Cynthia, if Robert Penn Warren was right, we’re both mythtaken (a designation I’m honored to have in common with you). I would suggest reflecting our status by changing our names to myth-termuse and Mythnia Jobin, but our readers might think we both lisp.

        Liked by 1 person

    • arekhill1 9:23 am on April 25, 2016 Permalink | Reply

      I wish you would remind me earlier of these national month celebrations, Sr. Muse. It’s the 25th and I haven’t rhymed a damn thing.

      Like

      • mistermuse 3:35 pm on April 25, 2016 Permalink | Reply

        As Yogi Berra once said,
        It ain’t over till it’s….dead.
        Others say, not until the fat lady doth sing —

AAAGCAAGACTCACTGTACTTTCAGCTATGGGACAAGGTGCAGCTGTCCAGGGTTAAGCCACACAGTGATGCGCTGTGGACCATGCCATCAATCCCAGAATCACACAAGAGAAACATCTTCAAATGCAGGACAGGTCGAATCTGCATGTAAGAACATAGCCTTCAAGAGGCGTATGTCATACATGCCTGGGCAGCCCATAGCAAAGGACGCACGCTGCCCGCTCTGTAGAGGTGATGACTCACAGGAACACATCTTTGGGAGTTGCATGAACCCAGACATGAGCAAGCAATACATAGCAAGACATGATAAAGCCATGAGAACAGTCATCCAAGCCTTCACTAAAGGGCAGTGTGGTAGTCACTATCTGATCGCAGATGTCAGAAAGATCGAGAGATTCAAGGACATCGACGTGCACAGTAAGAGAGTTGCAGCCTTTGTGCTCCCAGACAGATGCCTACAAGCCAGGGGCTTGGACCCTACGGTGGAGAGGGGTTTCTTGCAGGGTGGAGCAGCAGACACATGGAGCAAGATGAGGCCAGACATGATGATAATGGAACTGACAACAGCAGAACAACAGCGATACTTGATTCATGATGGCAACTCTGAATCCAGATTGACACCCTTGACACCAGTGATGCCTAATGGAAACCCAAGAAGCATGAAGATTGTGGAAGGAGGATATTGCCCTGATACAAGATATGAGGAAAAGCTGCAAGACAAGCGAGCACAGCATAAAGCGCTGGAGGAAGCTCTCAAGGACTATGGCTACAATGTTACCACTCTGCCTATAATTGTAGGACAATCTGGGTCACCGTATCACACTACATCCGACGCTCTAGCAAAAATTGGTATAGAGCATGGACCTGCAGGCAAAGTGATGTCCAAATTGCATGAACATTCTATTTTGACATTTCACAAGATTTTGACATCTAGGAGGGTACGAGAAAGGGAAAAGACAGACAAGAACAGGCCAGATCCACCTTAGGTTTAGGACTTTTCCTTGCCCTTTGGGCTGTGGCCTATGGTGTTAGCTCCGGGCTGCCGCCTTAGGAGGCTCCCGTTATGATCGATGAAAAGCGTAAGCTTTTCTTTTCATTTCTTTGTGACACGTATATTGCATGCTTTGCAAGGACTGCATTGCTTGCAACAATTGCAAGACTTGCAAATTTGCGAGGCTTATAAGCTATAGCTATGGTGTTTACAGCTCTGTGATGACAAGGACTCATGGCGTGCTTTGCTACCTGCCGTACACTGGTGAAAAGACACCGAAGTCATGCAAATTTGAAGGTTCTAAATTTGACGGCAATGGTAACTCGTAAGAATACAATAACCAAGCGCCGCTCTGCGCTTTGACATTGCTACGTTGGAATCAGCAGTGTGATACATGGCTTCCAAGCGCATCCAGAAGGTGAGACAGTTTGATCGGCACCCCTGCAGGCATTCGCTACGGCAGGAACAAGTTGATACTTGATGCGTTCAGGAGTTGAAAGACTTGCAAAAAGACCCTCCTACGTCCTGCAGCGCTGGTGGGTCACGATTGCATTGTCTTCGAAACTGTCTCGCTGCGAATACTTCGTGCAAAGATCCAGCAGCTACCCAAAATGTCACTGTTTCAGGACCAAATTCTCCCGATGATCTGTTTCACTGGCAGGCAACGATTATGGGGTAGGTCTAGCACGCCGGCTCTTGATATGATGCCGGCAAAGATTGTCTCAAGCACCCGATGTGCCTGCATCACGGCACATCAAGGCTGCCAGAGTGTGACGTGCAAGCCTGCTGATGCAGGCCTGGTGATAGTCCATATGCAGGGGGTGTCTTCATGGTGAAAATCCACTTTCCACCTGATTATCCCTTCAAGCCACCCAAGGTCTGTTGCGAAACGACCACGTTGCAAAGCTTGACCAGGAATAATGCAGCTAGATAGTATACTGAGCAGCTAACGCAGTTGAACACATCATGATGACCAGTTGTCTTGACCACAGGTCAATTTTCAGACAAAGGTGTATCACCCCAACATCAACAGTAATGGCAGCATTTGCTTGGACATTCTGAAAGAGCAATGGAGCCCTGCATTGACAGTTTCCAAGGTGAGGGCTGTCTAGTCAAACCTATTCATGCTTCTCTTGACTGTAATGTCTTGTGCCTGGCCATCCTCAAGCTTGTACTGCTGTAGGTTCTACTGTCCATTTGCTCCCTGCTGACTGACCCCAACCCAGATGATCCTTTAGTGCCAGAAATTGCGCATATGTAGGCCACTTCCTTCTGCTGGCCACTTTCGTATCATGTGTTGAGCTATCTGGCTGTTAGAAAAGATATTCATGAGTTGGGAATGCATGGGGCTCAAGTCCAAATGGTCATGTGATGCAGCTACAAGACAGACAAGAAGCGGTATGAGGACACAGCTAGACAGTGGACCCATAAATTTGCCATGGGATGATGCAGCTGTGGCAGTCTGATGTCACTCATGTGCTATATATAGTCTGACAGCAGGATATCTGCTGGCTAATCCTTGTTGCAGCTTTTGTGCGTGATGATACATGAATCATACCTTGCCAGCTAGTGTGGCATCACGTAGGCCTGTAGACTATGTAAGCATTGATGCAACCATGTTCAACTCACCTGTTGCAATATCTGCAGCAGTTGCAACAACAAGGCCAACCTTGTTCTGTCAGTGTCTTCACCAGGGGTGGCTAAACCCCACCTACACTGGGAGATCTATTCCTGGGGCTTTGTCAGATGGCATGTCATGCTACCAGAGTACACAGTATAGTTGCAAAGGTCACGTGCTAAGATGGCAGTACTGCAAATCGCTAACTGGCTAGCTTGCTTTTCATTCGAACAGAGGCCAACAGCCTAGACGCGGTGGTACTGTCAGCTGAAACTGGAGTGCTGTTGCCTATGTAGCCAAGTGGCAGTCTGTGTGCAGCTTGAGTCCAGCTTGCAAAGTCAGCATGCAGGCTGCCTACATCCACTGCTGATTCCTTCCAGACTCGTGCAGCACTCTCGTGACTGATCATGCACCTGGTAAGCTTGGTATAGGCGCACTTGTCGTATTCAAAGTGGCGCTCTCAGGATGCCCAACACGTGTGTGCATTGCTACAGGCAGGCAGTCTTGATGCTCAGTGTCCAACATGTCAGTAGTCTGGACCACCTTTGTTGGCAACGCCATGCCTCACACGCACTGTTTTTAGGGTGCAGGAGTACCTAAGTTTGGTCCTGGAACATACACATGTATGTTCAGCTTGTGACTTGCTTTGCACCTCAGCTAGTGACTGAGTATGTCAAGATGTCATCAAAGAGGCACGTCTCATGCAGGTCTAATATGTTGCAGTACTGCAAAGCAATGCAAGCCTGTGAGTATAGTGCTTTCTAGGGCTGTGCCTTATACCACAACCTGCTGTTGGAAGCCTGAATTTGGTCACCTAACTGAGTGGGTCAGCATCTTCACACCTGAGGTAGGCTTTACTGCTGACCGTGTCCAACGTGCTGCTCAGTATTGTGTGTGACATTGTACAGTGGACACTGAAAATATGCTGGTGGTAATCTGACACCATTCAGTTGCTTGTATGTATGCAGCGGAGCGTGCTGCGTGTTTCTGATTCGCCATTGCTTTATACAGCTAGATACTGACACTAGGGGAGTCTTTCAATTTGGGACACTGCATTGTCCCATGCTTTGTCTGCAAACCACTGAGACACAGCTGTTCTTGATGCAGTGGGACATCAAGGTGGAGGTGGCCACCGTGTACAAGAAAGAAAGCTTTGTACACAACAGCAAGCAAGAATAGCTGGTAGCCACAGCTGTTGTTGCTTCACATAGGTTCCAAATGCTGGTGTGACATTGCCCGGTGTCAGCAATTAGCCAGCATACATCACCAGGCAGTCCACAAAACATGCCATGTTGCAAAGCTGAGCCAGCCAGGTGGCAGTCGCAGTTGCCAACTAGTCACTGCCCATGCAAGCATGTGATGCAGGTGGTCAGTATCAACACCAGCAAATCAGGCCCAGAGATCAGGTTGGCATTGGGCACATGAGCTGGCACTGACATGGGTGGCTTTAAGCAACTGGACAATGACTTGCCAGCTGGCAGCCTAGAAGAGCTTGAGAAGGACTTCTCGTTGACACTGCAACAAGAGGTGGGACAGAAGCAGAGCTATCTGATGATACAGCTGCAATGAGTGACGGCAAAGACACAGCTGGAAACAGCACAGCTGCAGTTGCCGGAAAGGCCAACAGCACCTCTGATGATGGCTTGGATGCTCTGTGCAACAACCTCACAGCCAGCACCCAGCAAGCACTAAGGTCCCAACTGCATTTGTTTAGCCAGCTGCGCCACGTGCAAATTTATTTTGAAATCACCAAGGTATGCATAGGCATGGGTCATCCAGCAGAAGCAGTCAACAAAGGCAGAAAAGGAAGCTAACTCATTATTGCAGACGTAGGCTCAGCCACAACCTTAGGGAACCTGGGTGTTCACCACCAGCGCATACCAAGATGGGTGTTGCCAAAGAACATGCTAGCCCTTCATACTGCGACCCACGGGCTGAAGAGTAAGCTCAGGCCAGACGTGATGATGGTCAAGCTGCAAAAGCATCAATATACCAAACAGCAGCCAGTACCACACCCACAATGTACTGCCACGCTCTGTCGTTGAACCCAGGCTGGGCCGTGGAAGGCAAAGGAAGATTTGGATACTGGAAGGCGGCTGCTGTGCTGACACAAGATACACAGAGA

So you still have 5 days to rhyme a damn thing.

        Like

    • Don Frankel 9:49 am on April 25, 2016 Permalink | Reply

      I think you’ve got the gold from lead down pat Muse.

      I also think rhyme comes from the need to memorize. It’s a memory trick. Don’t forget people were writing poetry long before anyone figured out how to write it all down.

      Like

    • mistermuse 3:39 pm on April 25, 2016 Permalink | Reply

      Good point, Don. At my age, I need all the memory tricks I can get.

      Like

    • BroadBlogs 3:48 pm on April 26, 2016 Permalink | Reply

      Fun poems!

      Liked by 1 person

    • mistermuse 5:50 pm on April 26, 2016 Permalink | Reply

      I’m just a fungi — I mean, fun guy! In any case, I’m glad you enjoyed the poems.

      Like

    • RMW 10:47 am on April 27, 2016 Permalink | Reply

      Did not realize this was National Poetry Month… So when is National Prose Month?

      Liked by 1 person